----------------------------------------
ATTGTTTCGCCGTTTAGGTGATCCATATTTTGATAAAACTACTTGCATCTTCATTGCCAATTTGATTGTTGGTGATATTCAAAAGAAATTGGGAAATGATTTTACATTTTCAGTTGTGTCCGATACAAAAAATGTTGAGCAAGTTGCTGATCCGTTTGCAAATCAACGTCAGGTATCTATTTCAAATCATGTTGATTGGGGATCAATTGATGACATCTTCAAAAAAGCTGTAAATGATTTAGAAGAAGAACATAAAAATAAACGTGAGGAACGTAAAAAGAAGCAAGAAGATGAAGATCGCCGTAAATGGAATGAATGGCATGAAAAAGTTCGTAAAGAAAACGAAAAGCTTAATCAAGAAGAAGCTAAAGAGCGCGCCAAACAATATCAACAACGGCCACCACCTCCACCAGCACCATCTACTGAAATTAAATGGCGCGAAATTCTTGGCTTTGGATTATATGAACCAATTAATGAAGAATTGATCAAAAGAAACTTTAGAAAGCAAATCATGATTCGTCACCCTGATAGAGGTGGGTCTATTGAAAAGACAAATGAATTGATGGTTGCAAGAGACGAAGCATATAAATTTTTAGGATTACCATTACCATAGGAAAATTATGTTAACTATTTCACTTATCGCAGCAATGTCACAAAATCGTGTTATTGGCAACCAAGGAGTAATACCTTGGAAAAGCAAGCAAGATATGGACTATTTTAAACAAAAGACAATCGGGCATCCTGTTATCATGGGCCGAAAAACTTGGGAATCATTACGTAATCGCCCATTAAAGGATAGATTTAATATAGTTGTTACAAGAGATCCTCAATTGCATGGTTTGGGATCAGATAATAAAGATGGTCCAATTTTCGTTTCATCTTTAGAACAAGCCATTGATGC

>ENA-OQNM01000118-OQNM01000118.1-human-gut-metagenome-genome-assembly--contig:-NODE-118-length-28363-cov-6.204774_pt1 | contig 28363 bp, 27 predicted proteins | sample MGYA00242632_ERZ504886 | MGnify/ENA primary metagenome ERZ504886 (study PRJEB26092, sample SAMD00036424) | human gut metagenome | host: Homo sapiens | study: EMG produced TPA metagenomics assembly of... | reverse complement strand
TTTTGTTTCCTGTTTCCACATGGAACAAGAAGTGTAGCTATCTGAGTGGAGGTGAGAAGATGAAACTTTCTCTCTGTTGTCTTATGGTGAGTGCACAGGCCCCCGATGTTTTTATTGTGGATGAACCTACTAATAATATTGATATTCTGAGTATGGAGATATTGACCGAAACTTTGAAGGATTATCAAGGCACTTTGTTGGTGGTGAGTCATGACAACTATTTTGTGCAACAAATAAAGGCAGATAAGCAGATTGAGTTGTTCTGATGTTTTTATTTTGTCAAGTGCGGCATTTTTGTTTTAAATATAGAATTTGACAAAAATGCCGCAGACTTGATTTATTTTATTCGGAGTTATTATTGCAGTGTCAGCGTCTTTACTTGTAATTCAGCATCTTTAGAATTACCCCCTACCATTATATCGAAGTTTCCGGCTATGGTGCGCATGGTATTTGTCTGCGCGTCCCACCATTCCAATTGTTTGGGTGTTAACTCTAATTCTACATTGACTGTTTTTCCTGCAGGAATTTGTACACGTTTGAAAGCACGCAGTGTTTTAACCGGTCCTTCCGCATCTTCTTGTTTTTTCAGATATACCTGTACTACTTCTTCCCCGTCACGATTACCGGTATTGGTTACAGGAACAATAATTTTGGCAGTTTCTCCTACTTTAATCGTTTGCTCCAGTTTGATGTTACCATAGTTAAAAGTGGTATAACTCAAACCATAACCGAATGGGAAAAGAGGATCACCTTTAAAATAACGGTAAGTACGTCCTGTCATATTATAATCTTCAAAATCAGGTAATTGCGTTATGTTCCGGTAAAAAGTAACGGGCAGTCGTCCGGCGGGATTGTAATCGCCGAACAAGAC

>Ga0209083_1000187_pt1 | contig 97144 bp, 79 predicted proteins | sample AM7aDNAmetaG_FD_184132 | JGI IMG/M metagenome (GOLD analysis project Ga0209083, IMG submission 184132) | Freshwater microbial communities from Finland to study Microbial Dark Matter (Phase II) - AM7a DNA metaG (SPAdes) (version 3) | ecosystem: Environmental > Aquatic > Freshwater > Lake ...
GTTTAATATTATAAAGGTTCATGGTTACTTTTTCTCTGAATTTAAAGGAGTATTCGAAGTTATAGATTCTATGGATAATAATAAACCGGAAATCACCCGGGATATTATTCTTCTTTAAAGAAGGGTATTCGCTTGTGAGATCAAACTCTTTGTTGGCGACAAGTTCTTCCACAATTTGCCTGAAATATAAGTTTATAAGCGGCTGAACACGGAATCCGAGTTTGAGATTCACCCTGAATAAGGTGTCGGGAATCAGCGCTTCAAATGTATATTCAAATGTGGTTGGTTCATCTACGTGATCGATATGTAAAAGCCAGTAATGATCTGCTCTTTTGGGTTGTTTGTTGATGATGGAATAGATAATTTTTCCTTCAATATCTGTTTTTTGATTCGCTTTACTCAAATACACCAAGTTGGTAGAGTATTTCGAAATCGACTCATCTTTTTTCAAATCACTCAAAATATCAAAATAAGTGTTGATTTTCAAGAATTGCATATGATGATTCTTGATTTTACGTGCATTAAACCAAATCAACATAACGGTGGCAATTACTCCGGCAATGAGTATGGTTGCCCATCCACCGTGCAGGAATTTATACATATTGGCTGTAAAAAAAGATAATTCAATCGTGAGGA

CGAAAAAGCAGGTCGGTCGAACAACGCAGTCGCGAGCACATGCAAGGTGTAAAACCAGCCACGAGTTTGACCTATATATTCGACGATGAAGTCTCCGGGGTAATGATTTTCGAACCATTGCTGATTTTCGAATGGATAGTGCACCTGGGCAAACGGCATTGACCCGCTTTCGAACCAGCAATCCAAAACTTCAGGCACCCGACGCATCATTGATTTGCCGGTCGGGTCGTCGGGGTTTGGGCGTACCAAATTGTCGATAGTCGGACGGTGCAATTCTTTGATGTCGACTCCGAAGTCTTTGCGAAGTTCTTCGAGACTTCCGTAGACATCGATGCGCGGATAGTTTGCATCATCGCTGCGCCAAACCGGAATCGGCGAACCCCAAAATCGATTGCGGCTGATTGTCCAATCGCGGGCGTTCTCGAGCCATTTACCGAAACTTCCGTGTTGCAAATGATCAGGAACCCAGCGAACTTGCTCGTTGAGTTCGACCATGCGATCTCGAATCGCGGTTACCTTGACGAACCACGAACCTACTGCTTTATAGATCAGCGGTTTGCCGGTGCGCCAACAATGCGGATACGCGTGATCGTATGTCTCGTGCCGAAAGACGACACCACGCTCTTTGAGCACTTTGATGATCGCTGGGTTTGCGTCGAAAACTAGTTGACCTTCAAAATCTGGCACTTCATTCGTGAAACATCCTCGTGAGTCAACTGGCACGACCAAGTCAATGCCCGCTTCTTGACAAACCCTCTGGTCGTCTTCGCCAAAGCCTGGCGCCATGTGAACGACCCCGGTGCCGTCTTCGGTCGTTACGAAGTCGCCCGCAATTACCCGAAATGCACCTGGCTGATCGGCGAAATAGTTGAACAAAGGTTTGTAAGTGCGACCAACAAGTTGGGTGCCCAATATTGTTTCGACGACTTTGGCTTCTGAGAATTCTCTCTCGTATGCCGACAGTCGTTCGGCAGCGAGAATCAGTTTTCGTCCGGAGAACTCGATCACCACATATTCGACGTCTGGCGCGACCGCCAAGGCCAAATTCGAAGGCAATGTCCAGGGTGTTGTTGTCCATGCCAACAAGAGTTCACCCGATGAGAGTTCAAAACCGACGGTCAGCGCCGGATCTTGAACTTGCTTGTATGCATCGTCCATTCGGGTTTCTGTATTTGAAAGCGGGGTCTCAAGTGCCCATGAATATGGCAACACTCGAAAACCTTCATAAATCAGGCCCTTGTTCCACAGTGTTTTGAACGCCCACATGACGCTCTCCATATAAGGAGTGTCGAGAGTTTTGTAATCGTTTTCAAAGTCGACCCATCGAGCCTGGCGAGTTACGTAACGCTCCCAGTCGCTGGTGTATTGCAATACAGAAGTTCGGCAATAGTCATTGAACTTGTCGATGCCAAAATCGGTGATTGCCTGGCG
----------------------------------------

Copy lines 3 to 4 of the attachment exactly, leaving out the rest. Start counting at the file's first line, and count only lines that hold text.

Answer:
TTTTGTTTCCTGTTTCCACATGGAACAAGAAGTGTAGCTATCTGAGTGGAGGTGAGAAGATGAAACTTTCTCTCTGTTGTCTTATGGTGAGTGCACAGGCCCCCGATGTTTTTATTGTGGATGAACCTACTAATAATATTGATATTCTGAGTATGGAGATATTGACCGAAACTTTGAAGGATTATCAAGGCACTTTGTTGGTGGTGAGTCATGACAACTATTTTGTGCAACAAATAAAGGCAGATAAGCAGATTGAGTTGTTCTGATGTTTTTATTTTGTCAAGTGCGGCATTTTTGTTTTAAATATAGAATTTGACAAAAATGCCGCAGACTTGATTTATTTTATTCGGAGTTATTATTGCAGTGTCAGCGTCTTTACTTGTAATTCAGCATCTTTAGAATTACCCCCTACCATTATATCGAAGTTTCCGGCTATGGTGCGCATGGTATTTGTCTGCGCGTCCCACCATTCCAATTGTTTGGGTGTTAACTCTAATTCTACATTGACTGTTTTTCCTGCAGGAATTTGTACACGTTTGAAAGCACGCAGTGTTTTAACCGGTCCTTCCGCATCTTCTTGTTTTTTCAGATATACCTGTACTACTTCTTCCCCGTCACGATTACCGGTATTGGTTACAGGAACAATAATTTTGGCAGTTTCTCCTACTTTAATCGTTTGCTCCAGTTTGATGTTACCATAGTTAAAAGTGGTATAACTCAAACCATAACCGAATGGGAAAAGAGGATCACCTTTAAAATAACGGTAAGTACGTCCTGTCATATTATAATCTTCAAAATCAGGTAATTGCGTTATGTTCCGGTAAAAAGTAACGGGCAGTCGTCCGGCGGGATTGTAATCGCCGAACAAGAC

>Ga0209083_1000187_pt1 | contig 97144 bp, 79 predicted proteins | sample AM7aDNAmetaG_FD_184132 | JGI IMG/M metagenome (GOLD analysis project Ga0209083, IMG submission 184132) | Freshwater microbial communities from Finland to study Microbial Dark Matter (Phase II) - AM7a DNA metaG (SPAdes) (version 3) | ecosystem: Environmental > Aquatic > Freshwater > Lake ...